Does your computer run on Microsoft Windows XP? If it does, you’re not alone. As of the end of last month, NetMarketShare reported almost 30 percent of computers world-wide are still running Microsoft Windows XP, more than three times the total number of Apple computers running all versions of OSX. As of April 8th, Microsoft […]
This post from PhoCusWright serves to promote one of their industry studies. However, it correctly points out the importance of websites that allow consumers to compare prices across airlines. Though many airlines are experiencing a high volume of direct bookings, this study shows that many travelers shop on sites where they can compare prices and then buy directly with the airlines.
Jessie Lourey books seven tickets on Icelandair’s Website. Then it tries to bill her twice and cancels her tickets. If she wants to rebook, the new tickets will cost her $100 more — apiece. Meanwhile, there’s still a $6,897 charge on her credit card. What now?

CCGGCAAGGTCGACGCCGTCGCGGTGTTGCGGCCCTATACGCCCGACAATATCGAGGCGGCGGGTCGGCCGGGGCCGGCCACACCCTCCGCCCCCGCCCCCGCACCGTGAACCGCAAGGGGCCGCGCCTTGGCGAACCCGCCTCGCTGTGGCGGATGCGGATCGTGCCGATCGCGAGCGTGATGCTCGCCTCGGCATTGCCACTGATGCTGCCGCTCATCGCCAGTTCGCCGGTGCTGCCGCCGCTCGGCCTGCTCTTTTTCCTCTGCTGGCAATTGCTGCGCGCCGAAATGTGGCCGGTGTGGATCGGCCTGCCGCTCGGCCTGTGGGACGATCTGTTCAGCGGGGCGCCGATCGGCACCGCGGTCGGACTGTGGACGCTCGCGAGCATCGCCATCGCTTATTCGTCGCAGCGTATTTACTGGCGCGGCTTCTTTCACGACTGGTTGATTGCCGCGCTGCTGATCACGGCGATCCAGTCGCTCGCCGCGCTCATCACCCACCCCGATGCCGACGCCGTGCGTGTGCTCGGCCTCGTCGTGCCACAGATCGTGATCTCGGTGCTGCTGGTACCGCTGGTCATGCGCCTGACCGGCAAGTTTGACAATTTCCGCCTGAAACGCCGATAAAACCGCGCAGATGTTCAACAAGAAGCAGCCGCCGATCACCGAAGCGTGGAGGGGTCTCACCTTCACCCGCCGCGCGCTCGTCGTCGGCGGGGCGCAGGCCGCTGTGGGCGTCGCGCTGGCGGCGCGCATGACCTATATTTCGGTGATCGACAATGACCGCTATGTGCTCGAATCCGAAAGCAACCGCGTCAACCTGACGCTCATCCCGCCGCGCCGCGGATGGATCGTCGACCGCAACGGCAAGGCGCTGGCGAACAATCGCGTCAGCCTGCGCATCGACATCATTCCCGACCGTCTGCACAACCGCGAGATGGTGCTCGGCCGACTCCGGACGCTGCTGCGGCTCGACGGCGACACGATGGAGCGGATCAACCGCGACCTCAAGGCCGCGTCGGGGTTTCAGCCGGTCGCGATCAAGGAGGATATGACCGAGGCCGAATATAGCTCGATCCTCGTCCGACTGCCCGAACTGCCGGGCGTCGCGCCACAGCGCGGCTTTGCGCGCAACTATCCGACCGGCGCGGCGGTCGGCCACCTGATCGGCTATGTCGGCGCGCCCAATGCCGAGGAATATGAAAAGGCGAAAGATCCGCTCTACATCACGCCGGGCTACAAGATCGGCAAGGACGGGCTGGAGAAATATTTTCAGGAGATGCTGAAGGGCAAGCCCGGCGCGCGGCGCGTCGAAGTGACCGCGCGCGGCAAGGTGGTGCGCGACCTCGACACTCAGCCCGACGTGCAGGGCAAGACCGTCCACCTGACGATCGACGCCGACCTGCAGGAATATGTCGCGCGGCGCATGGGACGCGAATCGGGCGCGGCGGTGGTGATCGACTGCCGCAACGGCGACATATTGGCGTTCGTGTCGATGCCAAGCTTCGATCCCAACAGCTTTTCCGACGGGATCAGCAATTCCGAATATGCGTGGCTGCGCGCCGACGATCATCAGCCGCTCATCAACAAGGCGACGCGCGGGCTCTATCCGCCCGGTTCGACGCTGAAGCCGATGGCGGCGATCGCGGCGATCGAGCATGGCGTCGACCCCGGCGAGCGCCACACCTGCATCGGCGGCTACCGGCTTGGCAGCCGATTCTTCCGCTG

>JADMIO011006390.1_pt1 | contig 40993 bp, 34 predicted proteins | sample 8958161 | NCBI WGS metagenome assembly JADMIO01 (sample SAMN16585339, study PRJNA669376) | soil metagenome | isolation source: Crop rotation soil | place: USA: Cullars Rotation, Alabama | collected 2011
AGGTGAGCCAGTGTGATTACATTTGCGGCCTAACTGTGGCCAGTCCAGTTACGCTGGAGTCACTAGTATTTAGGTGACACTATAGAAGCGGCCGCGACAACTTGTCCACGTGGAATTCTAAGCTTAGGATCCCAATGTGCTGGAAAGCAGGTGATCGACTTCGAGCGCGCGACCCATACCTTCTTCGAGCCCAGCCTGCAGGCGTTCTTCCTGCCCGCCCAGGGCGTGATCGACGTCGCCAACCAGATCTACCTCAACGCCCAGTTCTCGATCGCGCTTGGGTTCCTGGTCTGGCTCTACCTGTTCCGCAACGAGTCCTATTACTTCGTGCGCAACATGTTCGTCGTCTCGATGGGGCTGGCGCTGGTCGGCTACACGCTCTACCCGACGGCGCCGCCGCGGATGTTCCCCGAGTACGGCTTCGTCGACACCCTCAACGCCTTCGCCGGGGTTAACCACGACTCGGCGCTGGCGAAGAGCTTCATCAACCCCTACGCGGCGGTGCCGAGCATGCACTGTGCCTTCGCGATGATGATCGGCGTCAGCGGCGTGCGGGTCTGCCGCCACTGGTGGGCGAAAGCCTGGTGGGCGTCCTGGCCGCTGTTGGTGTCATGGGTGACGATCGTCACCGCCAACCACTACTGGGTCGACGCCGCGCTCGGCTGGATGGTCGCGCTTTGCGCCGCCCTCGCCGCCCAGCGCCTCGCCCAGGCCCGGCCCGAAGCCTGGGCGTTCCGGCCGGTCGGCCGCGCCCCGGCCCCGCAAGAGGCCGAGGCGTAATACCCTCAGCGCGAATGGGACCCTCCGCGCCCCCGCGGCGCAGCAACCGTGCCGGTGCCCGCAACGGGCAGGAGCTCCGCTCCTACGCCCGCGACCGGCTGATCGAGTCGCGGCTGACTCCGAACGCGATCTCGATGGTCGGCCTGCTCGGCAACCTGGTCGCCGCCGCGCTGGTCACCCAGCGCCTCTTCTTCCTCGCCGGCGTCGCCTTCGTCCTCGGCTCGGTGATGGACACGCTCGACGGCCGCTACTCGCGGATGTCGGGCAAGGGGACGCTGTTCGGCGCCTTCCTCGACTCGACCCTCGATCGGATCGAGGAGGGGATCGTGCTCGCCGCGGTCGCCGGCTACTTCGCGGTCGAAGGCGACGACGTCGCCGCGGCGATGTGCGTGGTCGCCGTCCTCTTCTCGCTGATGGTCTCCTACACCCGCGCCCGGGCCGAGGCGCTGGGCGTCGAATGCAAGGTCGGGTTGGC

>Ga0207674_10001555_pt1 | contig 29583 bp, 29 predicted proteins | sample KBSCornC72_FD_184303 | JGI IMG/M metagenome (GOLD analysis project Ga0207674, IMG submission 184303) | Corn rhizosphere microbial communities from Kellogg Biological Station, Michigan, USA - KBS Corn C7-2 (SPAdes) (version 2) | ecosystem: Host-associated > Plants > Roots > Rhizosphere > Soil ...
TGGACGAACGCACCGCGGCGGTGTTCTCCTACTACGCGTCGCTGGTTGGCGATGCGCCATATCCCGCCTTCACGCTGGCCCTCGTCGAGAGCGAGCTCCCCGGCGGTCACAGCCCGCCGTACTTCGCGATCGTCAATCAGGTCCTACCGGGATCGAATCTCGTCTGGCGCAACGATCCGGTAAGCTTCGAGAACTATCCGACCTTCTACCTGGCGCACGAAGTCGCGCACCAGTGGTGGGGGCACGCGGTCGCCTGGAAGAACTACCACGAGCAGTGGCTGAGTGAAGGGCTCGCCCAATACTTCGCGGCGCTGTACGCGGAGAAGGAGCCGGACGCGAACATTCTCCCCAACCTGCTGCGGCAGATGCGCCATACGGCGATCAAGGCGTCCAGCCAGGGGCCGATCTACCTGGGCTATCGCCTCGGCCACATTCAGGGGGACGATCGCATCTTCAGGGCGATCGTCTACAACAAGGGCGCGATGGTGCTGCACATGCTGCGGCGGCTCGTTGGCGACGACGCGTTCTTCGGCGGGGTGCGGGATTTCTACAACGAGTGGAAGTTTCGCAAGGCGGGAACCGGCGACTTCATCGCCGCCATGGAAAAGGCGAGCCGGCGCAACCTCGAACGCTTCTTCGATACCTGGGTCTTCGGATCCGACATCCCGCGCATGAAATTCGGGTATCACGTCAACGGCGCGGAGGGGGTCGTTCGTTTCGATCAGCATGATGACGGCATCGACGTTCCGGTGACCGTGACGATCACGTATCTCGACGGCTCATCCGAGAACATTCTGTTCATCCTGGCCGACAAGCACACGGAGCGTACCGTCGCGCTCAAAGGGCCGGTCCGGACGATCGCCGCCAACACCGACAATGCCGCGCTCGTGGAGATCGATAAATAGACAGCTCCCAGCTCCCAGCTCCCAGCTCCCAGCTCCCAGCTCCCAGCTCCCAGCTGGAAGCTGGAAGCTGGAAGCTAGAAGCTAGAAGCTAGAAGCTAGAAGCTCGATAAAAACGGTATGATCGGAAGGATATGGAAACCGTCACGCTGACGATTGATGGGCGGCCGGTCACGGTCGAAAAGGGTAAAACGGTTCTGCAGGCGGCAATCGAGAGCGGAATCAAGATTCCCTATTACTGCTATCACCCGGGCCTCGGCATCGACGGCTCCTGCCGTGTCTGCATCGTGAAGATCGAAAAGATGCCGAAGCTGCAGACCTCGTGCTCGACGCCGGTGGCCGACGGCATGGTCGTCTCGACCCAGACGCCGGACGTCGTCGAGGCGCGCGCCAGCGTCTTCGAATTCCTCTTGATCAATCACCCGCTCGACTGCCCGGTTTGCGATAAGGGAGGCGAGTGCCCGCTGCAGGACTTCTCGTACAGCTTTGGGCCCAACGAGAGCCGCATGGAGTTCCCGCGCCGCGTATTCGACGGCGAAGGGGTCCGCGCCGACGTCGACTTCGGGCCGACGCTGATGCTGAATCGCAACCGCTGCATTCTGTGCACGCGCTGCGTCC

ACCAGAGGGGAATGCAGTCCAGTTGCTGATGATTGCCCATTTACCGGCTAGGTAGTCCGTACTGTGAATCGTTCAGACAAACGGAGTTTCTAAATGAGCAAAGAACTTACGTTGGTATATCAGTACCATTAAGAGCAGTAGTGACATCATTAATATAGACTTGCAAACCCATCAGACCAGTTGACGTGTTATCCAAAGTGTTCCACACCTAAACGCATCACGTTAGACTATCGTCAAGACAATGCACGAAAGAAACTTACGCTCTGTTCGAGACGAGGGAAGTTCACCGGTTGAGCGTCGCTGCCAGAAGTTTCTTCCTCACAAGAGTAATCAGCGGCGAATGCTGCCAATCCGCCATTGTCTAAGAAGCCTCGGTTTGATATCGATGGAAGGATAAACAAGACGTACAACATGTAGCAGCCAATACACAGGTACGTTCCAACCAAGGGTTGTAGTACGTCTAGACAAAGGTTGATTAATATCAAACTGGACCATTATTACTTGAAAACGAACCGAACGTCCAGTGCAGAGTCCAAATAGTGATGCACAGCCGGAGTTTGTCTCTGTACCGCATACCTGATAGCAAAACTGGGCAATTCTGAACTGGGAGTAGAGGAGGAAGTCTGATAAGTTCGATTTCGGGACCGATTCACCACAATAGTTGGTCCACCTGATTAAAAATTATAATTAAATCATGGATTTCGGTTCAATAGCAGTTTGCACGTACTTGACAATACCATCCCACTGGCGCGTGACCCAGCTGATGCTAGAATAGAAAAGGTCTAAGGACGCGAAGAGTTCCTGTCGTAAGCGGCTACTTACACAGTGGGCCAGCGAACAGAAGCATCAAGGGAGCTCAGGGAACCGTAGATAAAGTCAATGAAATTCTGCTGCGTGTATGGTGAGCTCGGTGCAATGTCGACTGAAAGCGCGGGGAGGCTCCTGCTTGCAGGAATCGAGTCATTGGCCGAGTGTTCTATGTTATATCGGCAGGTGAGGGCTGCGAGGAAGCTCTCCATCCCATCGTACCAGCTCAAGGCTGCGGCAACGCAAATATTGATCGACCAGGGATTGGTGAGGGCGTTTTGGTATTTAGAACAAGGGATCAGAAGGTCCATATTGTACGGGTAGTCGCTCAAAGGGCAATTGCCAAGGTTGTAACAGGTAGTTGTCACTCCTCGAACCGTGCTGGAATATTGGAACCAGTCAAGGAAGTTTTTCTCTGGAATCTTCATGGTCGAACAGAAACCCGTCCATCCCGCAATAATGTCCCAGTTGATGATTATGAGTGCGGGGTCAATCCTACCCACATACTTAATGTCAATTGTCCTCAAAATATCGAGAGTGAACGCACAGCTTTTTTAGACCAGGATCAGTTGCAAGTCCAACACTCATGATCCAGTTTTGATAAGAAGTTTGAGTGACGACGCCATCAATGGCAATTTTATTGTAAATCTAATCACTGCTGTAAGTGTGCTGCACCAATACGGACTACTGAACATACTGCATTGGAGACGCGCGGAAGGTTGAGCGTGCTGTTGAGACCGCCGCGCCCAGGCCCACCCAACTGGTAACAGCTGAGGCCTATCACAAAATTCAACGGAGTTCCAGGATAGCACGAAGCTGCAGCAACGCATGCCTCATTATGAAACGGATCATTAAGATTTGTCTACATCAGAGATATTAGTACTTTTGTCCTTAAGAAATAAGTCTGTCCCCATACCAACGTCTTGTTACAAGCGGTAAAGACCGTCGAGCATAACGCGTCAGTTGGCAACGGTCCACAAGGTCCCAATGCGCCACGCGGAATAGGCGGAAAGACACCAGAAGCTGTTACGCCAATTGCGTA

Ron Saia has been on over 45 cruises, written several articles about cruising and helped many people who have never cruised before prepare and experience a great cruise vacation. He’s not a travel agent. He’s a do-it-yourself serial cruiser. This post focuses on getting a great deal. His first post for Tripso focuses on the first step, getting a great deal.
Need an eco-friendly rental car at a reasonable rate? Check out a new site called VroomVroomVroom. You could help save the planet.
Chan Hoe Yip booked a room in Bakersfield, Calif., and Williams, Ariz., through the Days Inn Web site. Then again, maybe he didn’t. The reservation ends us being two nights in Bakersfield and none in Williams, and now Yip is being told there’s no refund for the extra night. Is Yip the victim of a bad Web site?
With the British poundâ€™s favorable exchange rate against the U.S. dollar, travelers in the U.K. are wondering whether they should book their cruise vacations though travel agents in the U.S. Is it smart? Is it legal? Anita Dunham-Potter gives the lowdown.